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Fibromyalgia Linked To Gut Microbes

Thursday 11 July 2019


From LabRoots:


Human Gut Microbiome Composition
Human gut microbiome composition shows
an enormous richness. Each circle represents
a bacterial species, while the different colours
mark different bacterial phyla.
(Credit: Dr. Amir Minerbi)

Fibromyalgia Linked to Gut Microbes

By Carmen Leitch
Thursday 11 July 2019
© 2008-2019 LabRoots Inc.

Genetic technologies advanced incredibly in recent years, allowing researchers to take stock of the microbial community living in the human gastrointestinal tract. Since then, the gut microbiome has been shown to have a close connection to our health and well-being. Some diseases with unclear causes have been linked to this microbial community, which can impact digestion and nutrient absorption, our mental health, and the function of the immune system, among other things. Now researchers have found an association between the gut microbiome and a chronic pain disorder - fibromyalgia.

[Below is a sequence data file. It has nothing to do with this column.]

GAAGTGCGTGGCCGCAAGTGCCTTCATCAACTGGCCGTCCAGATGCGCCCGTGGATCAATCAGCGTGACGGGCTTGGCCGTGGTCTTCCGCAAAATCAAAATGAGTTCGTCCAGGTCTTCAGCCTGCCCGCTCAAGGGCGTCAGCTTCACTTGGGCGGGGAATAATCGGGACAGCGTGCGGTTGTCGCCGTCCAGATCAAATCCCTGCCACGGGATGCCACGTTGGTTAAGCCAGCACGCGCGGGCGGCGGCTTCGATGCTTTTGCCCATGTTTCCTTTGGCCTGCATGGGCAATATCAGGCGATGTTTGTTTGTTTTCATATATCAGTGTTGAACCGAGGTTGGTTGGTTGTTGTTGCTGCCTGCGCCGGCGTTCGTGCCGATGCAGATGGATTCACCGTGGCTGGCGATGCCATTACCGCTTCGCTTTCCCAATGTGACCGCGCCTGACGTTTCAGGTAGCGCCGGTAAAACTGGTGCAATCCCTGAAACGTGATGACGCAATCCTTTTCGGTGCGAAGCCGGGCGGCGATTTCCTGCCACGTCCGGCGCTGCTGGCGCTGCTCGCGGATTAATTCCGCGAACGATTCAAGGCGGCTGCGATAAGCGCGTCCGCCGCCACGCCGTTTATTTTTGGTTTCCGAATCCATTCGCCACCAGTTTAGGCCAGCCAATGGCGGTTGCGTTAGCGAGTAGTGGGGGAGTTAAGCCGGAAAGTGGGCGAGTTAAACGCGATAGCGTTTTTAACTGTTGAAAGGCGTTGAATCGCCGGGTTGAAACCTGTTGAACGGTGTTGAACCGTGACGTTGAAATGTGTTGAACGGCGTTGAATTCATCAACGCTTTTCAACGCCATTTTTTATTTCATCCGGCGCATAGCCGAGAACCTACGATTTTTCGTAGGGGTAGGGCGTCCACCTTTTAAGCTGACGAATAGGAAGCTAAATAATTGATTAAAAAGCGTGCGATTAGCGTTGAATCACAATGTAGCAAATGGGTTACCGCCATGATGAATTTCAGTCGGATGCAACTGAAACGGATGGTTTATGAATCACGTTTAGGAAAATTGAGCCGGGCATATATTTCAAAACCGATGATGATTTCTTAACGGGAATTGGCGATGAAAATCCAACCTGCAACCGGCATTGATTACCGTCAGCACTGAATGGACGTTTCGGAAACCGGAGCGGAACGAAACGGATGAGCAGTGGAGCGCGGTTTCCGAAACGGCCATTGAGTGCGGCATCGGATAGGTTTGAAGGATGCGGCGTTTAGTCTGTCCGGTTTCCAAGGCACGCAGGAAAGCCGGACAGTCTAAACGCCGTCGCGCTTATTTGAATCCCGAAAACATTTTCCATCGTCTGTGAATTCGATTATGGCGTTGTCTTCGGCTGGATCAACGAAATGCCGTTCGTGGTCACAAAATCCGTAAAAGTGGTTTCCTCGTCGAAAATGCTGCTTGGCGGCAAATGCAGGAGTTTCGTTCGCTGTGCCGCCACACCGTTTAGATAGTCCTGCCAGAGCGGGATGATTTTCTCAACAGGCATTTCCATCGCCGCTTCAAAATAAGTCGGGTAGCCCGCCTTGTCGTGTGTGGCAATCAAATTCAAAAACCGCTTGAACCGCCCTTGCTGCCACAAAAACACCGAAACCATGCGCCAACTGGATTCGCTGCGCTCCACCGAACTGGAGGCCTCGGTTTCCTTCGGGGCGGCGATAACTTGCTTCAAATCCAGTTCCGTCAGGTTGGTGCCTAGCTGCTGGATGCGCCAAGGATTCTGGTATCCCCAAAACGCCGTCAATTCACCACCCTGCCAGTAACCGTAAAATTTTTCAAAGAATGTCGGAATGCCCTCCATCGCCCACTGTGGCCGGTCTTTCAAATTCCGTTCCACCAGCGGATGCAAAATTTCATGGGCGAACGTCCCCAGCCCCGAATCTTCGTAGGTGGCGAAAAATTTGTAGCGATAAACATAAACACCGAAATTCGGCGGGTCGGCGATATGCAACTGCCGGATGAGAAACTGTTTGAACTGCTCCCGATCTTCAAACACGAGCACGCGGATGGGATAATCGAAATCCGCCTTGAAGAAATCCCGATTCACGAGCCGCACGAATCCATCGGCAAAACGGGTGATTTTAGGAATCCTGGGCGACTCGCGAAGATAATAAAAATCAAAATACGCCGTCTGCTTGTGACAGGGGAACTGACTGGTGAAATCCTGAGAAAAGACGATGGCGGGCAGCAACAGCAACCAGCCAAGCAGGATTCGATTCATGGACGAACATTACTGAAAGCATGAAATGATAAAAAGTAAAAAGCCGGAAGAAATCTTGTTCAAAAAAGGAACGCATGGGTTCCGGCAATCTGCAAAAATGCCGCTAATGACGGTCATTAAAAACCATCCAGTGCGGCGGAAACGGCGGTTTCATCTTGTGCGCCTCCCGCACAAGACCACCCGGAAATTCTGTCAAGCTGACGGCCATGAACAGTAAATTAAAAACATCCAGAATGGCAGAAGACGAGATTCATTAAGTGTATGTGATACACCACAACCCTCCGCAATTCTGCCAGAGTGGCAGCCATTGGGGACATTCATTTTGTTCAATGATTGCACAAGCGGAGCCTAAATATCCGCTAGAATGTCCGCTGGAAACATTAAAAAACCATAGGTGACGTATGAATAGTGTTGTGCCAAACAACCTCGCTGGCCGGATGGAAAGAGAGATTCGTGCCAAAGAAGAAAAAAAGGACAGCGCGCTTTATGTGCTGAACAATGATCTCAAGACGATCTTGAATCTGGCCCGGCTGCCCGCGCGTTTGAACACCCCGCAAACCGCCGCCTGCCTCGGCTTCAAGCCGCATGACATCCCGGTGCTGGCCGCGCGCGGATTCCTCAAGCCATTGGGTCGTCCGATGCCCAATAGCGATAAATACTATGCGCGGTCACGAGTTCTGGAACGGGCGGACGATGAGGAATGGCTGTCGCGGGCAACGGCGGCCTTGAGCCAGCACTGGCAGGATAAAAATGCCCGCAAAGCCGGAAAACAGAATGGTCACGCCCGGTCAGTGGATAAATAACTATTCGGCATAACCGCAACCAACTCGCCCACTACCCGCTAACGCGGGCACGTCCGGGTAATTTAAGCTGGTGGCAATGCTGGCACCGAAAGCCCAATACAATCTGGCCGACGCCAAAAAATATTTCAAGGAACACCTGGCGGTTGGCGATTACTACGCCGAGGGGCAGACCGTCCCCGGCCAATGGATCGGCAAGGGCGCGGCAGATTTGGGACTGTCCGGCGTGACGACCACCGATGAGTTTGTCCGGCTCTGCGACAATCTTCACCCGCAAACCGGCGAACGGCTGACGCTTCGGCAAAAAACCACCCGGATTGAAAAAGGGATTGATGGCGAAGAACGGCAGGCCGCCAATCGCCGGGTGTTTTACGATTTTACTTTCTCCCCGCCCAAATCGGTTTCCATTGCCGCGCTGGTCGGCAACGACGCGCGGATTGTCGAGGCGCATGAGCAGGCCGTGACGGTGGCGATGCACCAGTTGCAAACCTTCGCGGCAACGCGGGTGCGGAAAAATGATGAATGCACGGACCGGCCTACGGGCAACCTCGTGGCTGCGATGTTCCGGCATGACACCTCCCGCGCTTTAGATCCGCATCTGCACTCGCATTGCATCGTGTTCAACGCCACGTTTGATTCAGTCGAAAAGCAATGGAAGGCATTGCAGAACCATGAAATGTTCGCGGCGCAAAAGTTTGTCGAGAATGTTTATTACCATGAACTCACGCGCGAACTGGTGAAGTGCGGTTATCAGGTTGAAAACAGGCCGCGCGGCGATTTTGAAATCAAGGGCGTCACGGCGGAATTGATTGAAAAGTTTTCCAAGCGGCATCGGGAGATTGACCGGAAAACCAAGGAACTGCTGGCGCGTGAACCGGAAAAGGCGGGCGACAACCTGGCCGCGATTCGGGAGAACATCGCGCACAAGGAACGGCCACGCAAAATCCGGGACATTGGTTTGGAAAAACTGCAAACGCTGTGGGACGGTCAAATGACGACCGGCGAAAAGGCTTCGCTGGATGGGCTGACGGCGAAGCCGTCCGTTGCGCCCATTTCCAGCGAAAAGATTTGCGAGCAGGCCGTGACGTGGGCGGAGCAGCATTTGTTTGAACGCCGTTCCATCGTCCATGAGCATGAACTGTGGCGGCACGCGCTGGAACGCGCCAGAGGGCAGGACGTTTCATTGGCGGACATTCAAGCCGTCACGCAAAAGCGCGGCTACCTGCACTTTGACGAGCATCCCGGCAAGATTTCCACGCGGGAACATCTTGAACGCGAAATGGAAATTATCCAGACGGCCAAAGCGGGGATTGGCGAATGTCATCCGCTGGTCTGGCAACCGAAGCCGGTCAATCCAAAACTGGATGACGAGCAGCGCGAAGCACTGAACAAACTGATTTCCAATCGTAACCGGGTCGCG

For a time, people with fibromyalgia were told that their disorder was psychological, or a figment of their imagination. But this debilitating condition is now estimated to affect two to four percent of the population. There is no cure; treating the disorder is challenging and only applies to the symptoms - widespread pain and sensitivity.

This new study, which has been published in Pain, assessed biological samples and questionnaires from 156 Canadian individuals, 77 of whom have fibromyalgia. The scientists identified differences in the microbial population in the guts of people with fibromyalgia. There were either more or less of around twenty types of bacteria in those suffering from the disease than the healthy people, as shown in the figure.


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